Orkney farmers learnt how managing their grazing could help improve their bottom line at a free Quality Meat Scotland (QMS) event held in Kirkwall recently.
More than 25 farmers attended the meeting to hear from New Zealand sheep and beef consultant Trevor Cook about making more from their pastures.
Mr Cook specialises in advising farmers on all aspects of production from grass-based systems and has been visiting Scotland to talk to farmers about how they can improve their grazing management since QMS first started its first Grazing Groups in 2014.
“The QMS Grazing Group and Better Grazing projects are two the most successful extension programmes I’ve seen anywhere in the world and demonstrate that cattle and sheep producers can increase their businesses profitability by utilising their grazing better,” said Mr Cook.
At the meeting in Kirkwall last week, Mr Cook explained that improving profitability comes from being able to produce more at lower cost. He added that in his experience, Scottish farmers are already productive in terms of per head performance, but there is a key opportunity for livestock producers to reduce their costs even more. 
“Managing grazing can allow farmers to spend less, whilst still achieving the same production per head,” he said. “On a pence per kg of dry matter basis, grazed pastures provide the cheapest feed for ruminants. Making silage from that grass will double the cost per kg of dry matter and feeding concentrates will be four times the cost of grazed grass on a dry matter basis.”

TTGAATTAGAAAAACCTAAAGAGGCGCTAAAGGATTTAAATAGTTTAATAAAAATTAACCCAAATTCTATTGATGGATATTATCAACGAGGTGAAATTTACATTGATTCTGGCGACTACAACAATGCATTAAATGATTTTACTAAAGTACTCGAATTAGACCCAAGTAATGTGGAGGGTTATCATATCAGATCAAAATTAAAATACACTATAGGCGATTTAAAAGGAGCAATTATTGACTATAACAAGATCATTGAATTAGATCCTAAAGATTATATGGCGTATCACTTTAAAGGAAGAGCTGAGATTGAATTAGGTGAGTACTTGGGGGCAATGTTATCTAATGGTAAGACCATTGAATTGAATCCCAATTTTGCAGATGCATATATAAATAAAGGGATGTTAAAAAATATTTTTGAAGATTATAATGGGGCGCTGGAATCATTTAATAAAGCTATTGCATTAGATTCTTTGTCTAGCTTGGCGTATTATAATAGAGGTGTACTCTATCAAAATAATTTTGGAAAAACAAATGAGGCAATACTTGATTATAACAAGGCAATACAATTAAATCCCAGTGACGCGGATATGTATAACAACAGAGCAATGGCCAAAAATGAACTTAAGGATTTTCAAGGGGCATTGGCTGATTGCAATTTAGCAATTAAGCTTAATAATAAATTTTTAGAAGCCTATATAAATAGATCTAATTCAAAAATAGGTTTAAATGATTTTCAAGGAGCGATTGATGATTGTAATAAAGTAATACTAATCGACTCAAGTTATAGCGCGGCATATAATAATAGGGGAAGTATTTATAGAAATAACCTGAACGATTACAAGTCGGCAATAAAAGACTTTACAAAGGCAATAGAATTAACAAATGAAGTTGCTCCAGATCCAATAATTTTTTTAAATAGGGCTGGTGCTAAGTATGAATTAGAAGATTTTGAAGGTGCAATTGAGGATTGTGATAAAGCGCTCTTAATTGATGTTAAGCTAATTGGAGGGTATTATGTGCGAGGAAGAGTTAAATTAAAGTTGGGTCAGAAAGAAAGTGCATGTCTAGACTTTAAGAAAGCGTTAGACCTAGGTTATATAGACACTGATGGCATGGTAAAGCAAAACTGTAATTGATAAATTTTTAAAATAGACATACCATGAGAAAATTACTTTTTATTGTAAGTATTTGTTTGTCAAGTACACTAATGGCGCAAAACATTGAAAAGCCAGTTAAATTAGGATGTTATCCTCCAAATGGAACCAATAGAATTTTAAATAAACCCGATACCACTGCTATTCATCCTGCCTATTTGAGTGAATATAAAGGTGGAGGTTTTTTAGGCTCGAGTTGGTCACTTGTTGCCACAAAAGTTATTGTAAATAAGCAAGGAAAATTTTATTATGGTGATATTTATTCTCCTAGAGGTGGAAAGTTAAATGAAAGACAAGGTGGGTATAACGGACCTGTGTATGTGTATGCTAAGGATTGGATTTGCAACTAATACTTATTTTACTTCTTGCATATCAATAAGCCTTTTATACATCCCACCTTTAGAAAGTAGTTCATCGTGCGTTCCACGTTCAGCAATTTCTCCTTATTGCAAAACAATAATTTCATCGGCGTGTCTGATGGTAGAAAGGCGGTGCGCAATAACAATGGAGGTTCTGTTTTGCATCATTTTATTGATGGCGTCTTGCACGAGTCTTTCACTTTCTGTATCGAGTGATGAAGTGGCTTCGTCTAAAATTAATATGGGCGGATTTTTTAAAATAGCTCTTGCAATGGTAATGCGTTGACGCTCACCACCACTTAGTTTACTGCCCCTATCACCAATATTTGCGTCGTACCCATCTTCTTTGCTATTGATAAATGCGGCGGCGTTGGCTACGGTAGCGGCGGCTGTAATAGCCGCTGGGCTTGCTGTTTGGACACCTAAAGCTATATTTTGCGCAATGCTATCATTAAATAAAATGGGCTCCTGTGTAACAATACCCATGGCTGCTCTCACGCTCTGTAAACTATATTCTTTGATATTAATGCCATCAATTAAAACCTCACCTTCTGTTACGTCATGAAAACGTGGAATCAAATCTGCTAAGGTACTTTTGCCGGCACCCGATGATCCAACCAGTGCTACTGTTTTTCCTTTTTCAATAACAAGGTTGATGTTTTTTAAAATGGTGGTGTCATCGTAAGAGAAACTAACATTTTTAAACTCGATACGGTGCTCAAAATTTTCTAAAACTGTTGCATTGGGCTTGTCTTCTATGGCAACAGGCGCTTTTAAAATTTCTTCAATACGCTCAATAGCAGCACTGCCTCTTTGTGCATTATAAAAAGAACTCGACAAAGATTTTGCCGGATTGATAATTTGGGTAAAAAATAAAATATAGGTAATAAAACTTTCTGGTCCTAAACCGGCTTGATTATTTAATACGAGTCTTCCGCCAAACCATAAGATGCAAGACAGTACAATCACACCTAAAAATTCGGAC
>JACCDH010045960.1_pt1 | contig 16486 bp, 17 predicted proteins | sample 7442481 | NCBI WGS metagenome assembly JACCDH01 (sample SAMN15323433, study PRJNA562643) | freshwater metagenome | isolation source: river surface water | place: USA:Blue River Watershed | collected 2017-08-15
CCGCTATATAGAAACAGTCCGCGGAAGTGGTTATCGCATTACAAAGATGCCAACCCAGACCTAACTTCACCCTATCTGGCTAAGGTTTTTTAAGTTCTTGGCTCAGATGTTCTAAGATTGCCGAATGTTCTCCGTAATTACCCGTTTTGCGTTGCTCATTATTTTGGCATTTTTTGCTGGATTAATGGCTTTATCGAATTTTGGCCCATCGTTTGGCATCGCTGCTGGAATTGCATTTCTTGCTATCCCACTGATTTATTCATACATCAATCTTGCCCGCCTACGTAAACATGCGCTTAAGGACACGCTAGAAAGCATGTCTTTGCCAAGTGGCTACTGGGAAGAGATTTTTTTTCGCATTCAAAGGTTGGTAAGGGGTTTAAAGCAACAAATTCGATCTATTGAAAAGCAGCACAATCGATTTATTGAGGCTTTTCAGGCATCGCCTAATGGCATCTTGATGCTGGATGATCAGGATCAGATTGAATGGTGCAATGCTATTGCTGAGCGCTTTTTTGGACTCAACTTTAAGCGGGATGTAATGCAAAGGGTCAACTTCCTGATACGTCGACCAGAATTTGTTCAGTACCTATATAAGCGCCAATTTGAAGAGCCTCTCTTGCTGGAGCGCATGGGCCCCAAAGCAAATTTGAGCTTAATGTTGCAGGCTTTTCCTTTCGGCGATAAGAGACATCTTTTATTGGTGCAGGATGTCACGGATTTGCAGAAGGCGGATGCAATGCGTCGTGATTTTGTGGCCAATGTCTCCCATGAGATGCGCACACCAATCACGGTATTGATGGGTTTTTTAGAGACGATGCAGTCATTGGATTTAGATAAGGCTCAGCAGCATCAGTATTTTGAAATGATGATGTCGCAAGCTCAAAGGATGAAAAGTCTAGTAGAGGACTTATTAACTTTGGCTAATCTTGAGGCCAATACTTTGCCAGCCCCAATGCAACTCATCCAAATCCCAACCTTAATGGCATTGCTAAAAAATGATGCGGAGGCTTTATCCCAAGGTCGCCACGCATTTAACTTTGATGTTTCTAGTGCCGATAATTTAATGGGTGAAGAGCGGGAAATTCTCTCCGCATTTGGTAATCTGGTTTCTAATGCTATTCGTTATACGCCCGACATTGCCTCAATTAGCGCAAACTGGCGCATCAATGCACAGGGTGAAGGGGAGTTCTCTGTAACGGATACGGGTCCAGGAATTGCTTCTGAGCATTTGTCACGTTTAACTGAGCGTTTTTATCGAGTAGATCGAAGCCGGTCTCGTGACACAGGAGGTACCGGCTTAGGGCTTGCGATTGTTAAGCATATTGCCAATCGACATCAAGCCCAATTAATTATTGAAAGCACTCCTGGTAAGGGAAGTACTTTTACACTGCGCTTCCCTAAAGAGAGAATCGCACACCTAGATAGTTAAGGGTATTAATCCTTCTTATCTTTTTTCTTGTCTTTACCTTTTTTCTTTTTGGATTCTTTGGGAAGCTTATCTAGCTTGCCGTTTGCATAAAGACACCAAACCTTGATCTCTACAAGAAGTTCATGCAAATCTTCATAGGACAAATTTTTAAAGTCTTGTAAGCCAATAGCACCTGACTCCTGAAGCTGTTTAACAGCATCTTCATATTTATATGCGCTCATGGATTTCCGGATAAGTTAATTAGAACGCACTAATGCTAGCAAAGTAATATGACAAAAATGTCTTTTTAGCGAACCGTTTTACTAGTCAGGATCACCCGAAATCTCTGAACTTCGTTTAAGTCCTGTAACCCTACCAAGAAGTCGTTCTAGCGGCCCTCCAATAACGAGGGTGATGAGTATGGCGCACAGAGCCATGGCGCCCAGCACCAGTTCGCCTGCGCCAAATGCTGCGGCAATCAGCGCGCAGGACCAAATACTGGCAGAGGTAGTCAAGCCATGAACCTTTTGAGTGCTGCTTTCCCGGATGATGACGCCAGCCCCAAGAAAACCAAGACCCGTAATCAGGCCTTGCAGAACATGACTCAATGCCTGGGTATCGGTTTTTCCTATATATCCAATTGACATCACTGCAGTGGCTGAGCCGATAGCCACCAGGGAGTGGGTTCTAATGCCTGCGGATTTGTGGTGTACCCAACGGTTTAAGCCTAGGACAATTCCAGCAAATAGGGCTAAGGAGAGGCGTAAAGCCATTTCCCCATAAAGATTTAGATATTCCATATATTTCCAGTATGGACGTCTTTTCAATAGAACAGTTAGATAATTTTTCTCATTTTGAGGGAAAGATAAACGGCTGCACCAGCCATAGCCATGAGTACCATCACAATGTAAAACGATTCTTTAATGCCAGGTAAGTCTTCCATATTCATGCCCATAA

He went on to explain that to make money from pasture, producers need to grow as much as possible and then aim to utilise at least 80% of what is grown. 
“The grazing system producers operate influences how much pasture can be grown. Many pastures are only delivering half of their capability.
“By concentrating the grazing pressure and then giving pastures a rest allowing them to regrow, fast growing productive grass species are favoured. This contrasts with continuous grazing where the productive grass species are constantly grazed, and the less productive species are favoured. This is the key to growing more grass,” Mr Cook concluded.
He added that utilising the grass grown is also important to making more from pastures. Under continuous grazing, utilisation is likely to be around 50%. Controlling grazing will increase this to 80-85% of the grass grown because less is wasted.
“To grow more grass and achieve higher utilisation, farmers need to be able to concentrate the grazing pressure and then rest the pasture to allow regrowth. This is the basis of rotational grazing,” said Mr Cook.
Production is driven by the number of animals per hectare, as well as per head performance. For those who start rotational grazing, a regular observation is that they don’t have enough stock to keep up with the additional grass they grow.